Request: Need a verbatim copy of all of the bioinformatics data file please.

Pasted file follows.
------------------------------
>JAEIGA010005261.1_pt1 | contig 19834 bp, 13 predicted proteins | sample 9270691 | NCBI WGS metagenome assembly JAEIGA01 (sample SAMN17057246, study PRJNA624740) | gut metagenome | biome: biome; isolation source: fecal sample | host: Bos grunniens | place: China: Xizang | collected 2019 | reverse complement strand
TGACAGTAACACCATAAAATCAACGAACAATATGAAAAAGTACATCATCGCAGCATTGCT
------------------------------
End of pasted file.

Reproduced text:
>JAEIGA010005261.1_pt1 | contig 19834 bp, 13 predicted proteins | sample 9270691 | NCBI WGS metagenome assembly JAEIGA01 (sample SAMN17057246, study PRJNA624740) | gut metagenome | biome: biome; isolation source: fecal sample | host: Bos grunniens | place: China: Xizang | collected 2019 | reverse complement strand
TGACAGTAACACCATAAAATCAACGAACAATATGAAAAAGTACATCATCGCAGCATTGCT